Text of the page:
United States District Court, M.D. Pennsylvania
Richard Caputo United States District Judge
before me is the Motion to Dismiss Count II of
Plaintiff's Complaint (Doc. 2) filed by Defendant GEICO
Advantage Insurance Company (“GEICO”).
Specifically, GEICO contends that the Complaint filed by
Plaintiff Eugene Peters (“Peters”) fails to set
forth sufficient facts to support a claim for an alleged
violation of Pennsylvania's bad faith statute, 42 Pa.
C.S.A. § 8371. Because Peters fails to state a bad faith
cause of action, the motion to dismiss will be granted, but
he will be given the opportunity to file an amended complaint
to state a plausible bad faith claim.
facts as alleged in the Complaint are as follows:
8, 2017, Peters was operating his Jeep Patriot in an easterly
direction on Jackson Street in Scranton, Pennsylvania.
(See Compl., ¶ 5). At the same time, Luis Reyes
was traveling in a southerly direction on Main Avenue in
Scranton, Pennsylvania. (See id. at ¶ 6). Reyes
failed to stop at a red traffic signal thereby striking
Peters' vehicle and causing Peters to strike a parked
vehicle. (See id. at ¶ 7). As a result of the
accident, Peters suffered severe and permanent injuries,
incurred medical expenses, and had his earning capacity
impaired. (See id. at ¶¶ 7-8). At the time
of the accident, Peters was insured under an automobile
policy (the “Policy”) issued by GEICO that
included underinsured motorist coverage. (See id. at
December 2018, Reyes, through his insurer, offered the limits
of his policy to Peters. (See id. at ¶ 9). The
following month, GEICO gave permission to Peters to accept
Reyes' offer, and GEICO also recognized Peters'
underinsured motorist claim. (See id. at ¶ 10).
January 18, 2019, Peters “made a written demand of
underinsurance as supported by a medical report.”
(Id. at ¶ 14). The records “establish
that the Plaintiff has suffered serious injuries” and
“that the Plaintiff followed a course of treatment with
a number of medical providers.” (Id. at ¶
15). Despite Peters fully complying with the terms and
conditions of the Policy, GEICO has failed to pay the
underinsured motorist claim. (See id. at
on the foregoing, Peters filed a two-Count Complaint against
GEICO in the Court of Common Pleas of Lackawanna County on
June 6, 2019. (See Compl., generally).
Therein, Peters asserts claims for breach of contract (Count
I) and bad faith (Count II). (See id.,
removed the action to this Court on July 1, 2019.
(See Doc. 1, generally). On July 3, 2019,
GEICO moved to dismiss the bad faith claim in Count II of the
Complaint. (See Doc. 2, generally). The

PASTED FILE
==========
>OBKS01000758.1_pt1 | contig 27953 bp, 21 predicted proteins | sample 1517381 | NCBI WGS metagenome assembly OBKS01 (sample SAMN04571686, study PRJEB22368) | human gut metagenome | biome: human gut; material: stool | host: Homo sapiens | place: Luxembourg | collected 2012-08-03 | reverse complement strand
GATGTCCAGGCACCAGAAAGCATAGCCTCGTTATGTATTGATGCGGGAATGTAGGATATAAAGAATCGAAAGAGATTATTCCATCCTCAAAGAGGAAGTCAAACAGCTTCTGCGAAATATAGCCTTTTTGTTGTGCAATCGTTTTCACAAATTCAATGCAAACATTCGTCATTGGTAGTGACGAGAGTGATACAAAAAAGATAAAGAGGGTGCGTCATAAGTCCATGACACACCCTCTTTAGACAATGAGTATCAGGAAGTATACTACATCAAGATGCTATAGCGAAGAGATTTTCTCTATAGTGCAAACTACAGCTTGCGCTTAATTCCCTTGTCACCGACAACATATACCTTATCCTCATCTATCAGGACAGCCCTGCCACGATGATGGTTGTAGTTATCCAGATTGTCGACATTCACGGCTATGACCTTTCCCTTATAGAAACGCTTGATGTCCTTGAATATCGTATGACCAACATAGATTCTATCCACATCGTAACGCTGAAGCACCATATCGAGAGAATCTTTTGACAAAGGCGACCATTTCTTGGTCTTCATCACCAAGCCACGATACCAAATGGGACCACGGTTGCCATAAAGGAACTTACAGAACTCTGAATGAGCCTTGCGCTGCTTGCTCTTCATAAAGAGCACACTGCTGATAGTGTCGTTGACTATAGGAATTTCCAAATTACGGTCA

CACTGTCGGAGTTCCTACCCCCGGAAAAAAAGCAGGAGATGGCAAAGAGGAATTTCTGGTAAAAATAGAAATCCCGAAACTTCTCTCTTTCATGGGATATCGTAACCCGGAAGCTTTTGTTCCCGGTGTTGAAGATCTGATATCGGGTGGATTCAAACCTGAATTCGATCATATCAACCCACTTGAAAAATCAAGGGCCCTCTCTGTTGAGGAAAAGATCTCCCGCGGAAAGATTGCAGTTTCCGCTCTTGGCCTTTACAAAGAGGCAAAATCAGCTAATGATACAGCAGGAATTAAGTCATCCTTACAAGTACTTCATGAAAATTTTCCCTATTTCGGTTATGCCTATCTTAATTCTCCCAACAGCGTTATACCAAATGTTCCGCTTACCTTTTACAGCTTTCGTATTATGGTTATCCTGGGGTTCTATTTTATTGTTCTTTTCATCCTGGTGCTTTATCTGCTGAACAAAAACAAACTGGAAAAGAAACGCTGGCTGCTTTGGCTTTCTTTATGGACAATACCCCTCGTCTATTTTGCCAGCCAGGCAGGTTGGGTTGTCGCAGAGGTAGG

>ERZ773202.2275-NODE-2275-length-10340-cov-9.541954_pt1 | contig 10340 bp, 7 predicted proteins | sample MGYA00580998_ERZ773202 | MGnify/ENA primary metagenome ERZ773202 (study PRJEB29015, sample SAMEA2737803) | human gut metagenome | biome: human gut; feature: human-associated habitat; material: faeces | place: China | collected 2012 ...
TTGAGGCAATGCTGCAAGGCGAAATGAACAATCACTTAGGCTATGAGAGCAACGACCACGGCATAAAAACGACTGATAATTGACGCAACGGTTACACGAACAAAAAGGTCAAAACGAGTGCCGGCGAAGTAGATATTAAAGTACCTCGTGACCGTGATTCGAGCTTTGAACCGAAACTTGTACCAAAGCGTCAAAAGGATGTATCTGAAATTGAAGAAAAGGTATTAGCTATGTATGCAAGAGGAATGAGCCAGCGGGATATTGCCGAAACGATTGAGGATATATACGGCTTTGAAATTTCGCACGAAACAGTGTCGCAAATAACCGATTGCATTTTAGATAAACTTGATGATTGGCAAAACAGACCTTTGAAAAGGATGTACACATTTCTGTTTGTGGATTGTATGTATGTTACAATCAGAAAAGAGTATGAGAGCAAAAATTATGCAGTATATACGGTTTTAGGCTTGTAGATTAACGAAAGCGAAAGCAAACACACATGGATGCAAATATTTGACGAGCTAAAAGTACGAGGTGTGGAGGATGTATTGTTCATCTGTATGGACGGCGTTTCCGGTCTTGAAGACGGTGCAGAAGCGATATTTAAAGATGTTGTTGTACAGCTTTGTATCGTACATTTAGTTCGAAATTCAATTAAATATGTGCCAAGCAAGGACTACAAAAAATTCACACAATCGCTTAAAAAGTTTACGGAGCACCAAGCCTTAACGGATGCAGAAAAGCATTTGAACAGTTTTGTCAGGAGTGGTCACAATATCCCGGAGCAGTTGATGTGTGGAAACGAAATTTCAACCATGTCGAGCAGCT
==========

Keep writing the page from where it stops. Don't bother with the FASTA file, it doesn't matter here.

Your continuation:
motion to dismiss is now ripe for disposition.
Rule of Civil Procedure 12(b)(6) provides for the dismissal
of a complaint, in whole or in part, for failure to state a
claim upon which relief can be granted. See Fed. R.
Civ. P. 12(b)(6). “Under the ‘notice
pleading' standard embodied in Rule 8 of the Federal
Rules of Civil Procedure, a plaintiff must come forward with
‘a short and plain statement of the claim showing that
the pleader is entitled to relief.'” Thompson
v. Real Estate Mortg. Network, 748 F.3d 142, 147 (3d
Cir. 2014) (quoting Fed.R.Civ.P. 8(a)(2)).
resolving a Rule 12(b)(6) motion, “a court must
consider no more than whether the complaint establishes
‘enough facts to raise a reasonable expectation that
discovery will reveal evidence of the necessary elements'
of the cause of action.” Trzaska v. L'Oreal
USA, Inc., 865 F.3d 155, 162 (3d Cir. 2017) (quoting
Connelly v. Lane Constr. Corp., 809 F.3d 780, 789
(3d Cir. 2016)). In reviewing the sufficiency of a complaint,
a court must take three steps: (1) identify the elements of
the claim; (2) identify conclusions that are not entitled to
the assumption of truth; and (3) assume the veracity of the
well-pleaded factual allegations and determine whether they
plausibly give rise to an entitlement to relief. See
Connelly, 809 F.3d at 787 (citations omitted). “To
survive a motion to dismiss, a complaint must contain
sufficient factual matter, accepted as true, to ‘state
a claim to relief that is plausible on its face.'”
Ashcroft v. Iqbal, 556 U.S. 662, 678, 129 S.Ct.
1937, 173 L.Ed.2d 868 (2009) (quoting Bell Atl. Corp. v.
Twombly, 550 U.S. 544, 570, 127 S.Ct. 1955, 167 L.Ed.2d
seeks dismissal of the bad faith claim in Count II of the
Complaint. (See Doc. 2, generally).
Pennsylvania law allows an insured party to receive punitive
damages and other relief if the insurer acts in bad faith